The Best Years of Our Lives 1946

Critics score:
98 / 100

Reviews provided by RottenTomatoes

Bosley Crowther, New York Times: It is seldom that there comes a motion picture which can be wholly and enthusiastically endorsed not only as superlative entertainment but as food for quiet and humanizing thought. Read more

Jonathan Rosenbaum, Chicago Reader: I'd call this the best American movie about returning soldiers I've ever seen -- the most moving and the most deeply felt. Read more

Dave Kehr, Chicago Reader: The film is very proud of itself, exuding a stifling piety at times, but it works as well as this sort of thing can, thanks to accomplished performances by Fredric March, Myrna Loy, and Dana Andrews, who keep the human element afloat. Read more

Richard Brody, New Yorker: Profoundly and sensitively balances the private demons of scarred veterans and the press of public policies that leave their mark on daily life. Read more

Kate Cameron, New York Daily News: As far as this review is concerned, it is the best picture to come out of Hollywood since the end of the war. Read more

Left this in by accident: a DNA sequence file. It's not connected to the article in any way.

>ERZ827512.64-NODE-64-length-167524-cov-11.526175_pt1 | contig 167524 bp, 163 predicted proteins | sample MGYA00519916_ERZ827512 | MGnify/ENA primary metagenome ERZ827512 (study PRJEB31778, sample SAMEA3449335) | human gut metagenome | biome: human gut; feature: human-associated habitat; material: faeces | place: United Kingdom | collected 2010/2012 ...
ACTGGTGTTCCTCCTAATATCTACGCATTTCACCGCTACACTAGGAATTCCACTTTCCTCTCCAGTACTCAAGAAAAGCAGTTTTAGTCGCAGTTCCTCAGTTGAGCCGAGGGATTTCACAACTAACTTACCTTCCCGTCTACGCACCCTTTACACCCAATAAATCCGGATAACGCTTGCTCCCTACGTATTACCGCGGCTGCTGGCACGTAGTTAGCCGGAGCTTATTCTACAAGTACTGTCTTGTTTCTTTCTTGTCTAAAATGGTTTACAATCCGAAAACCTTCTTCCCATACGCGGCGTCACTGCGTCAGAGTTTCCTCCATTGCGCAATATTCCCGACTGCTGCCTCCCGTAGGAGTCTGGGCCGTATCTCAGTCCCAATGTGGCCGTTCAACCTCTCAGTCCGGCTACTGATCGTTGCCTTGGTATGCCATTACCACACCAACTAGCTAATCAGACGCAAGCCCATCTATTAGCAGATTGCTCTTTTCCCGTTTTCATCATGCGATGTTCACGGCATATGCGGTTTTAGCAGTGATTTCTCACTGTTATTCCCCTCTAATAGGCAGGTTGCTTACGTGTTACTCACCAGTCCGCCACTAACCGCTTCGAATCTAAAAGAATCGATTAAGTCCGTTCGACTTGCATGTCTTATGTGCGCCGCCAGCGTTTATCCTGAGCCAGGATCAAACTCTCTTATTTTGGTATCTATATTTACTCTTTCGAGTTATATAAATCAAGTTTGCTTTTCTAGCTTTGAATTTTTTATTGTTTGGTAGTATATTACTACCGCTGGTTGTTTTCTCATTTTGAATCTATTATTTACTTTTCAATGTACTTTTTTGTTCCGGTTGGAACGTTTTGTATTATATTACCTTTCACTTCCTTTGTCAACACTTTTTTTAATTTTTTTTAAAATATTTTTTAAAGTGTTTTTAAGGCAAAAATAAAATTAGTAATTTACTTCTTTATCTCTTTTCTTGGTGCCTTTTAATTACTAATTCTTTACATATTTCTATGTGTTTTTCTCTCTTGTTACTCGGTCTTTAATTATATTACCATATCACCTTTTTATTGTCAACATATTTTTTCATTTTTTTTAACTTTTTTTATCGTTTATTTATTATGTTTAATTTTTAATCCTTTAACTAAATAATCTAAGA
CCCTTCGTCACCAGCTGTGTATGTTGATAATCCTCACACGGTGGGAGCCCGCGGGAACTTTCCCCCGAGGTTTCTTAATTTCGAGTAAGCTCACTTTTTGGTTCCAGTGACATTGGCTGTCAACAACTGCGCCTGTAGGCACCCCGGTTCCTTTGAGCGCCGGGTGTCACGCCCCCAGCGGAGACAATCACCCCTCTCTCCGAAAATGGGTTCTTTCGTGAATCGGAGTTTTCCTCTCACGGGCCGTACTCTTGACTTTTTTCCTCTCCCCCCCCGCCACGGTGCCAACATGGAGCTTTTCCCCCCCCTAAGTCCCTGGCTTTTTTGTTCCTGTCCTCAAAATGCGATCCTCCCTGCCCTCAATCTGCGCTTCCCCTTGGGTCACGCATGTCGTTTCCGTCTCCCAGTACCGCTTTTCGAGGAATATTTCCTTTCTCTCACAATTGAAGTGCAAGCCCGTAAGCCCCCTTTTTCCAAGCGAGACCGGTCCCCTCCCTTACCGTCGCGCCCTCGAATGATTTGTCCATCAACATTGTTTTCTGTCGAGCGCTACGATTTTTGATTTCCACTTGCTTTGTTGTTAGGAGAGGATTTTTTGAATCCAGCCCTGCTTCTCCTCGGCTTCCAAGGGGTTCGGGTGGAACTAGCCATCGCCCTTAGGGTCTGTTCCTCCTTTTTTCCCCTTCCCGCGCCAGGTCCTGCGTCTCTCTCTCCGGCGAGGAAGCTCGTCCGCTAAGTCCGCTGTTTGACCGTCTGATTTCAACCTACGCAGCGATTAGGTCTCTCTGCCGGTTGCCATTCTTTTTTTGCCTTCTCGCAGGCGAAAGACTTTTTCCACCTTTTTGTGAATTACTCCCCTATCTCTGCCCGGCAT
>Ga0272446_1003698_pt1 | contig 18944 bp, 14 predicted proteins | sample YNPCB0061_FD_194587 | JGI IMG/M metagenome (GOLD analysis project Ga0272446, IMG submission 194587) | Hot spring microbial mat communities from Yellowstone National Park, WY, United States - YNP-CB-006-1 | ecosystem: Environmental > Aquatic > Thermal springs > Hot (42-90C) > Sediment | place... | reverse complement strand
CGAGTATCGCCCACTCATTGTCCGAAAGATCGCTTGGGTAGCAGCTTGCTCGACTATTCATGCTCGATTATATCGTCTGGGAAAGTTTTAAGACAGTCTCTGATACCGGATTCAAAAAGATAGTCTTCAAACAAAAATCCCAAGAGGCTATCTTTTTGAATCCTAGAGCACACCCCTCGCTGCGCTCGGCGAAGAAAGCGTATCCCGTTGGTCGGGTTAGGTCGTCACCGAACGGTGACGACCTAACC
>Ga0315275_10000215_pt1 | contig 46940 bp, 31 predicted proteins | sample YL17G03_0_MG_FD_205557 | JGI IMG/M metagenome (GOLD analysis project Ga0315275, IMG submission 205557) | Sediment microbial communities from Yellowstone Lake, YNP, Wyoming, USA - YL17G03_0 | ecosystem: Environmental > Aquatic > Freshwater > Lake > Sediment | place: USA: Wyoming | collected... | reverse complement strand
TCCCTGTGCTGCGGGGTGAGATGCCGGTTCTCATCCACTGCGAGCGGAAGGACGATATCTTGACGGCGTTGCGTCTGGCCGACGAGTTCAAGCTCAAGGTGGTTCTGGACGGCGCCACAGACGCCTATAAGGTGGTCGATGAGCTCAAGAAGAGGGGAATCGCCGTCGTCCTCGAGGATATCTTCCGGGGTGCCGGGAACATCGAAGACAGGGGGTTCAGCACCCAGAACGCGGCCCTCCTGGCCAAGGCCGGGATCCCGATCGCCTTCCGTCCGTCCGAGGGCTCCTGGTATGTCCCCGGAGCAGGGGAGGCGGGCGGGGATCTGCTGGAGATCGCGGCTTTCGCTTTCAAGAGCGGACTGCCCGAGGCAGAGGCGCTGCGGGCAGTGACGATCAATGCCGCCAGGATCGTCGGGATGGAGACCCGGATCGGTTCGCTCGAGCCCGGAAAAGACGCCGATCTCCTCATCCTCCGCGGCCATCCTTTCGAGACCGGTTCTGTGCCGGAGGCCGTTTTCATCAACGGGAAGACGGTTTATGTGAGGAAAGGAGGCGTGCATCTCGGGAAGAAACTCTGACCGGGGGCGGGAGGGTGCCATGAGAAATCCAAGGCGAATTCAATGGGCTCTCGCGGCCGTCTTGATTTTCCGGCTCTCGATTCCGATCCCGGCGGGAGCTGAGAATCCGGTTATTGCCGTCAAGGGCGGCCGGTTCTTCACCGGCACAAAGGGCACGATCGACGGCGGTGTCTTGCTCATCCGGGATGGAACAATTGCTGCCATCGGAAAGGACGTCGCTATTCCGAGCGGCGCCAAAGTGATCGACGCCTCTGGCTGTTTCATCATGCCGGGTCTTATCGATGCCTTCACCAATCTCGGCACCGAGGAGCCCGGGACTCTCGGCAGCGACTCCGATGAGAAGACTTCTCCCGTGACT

James Berardinelli, ReelViews: The feeling of warmth and satisfaction that accompanies the conclusion is the hallmark of a great drama. Read more

Roger Ebert, Chicago Sun-Times: Surprisingly modern: lean, direct, honest about issues that Hollywood then studiously avoided. Read more

TIME Magazine: Like most good mass entertainments, this picture has occasional moments of knowing hokum; but unlike most sure-fire movies, it was put together with good taste, honesty, wit -- and even a strong suggestion of guts. Read more

Geoff Andrew, Time Out: Overlong, perhaps, but this tender and occasionally tough look at the plight of returning war veterans is one of Wyler's best films. Read more

Keith Uhlich, Time Out: [A] powerful, if cumbersome prestige picture. Read more

Abel Green, Variety: One of the best pictures of our lives. Read more

Michael Atkinson, Village Voice: William Wyler's heartbreaking postwar ballad seems even more radical today than it did in its Oscar-thick heyday. It's as non-propagandistic as an unemployment line. Read more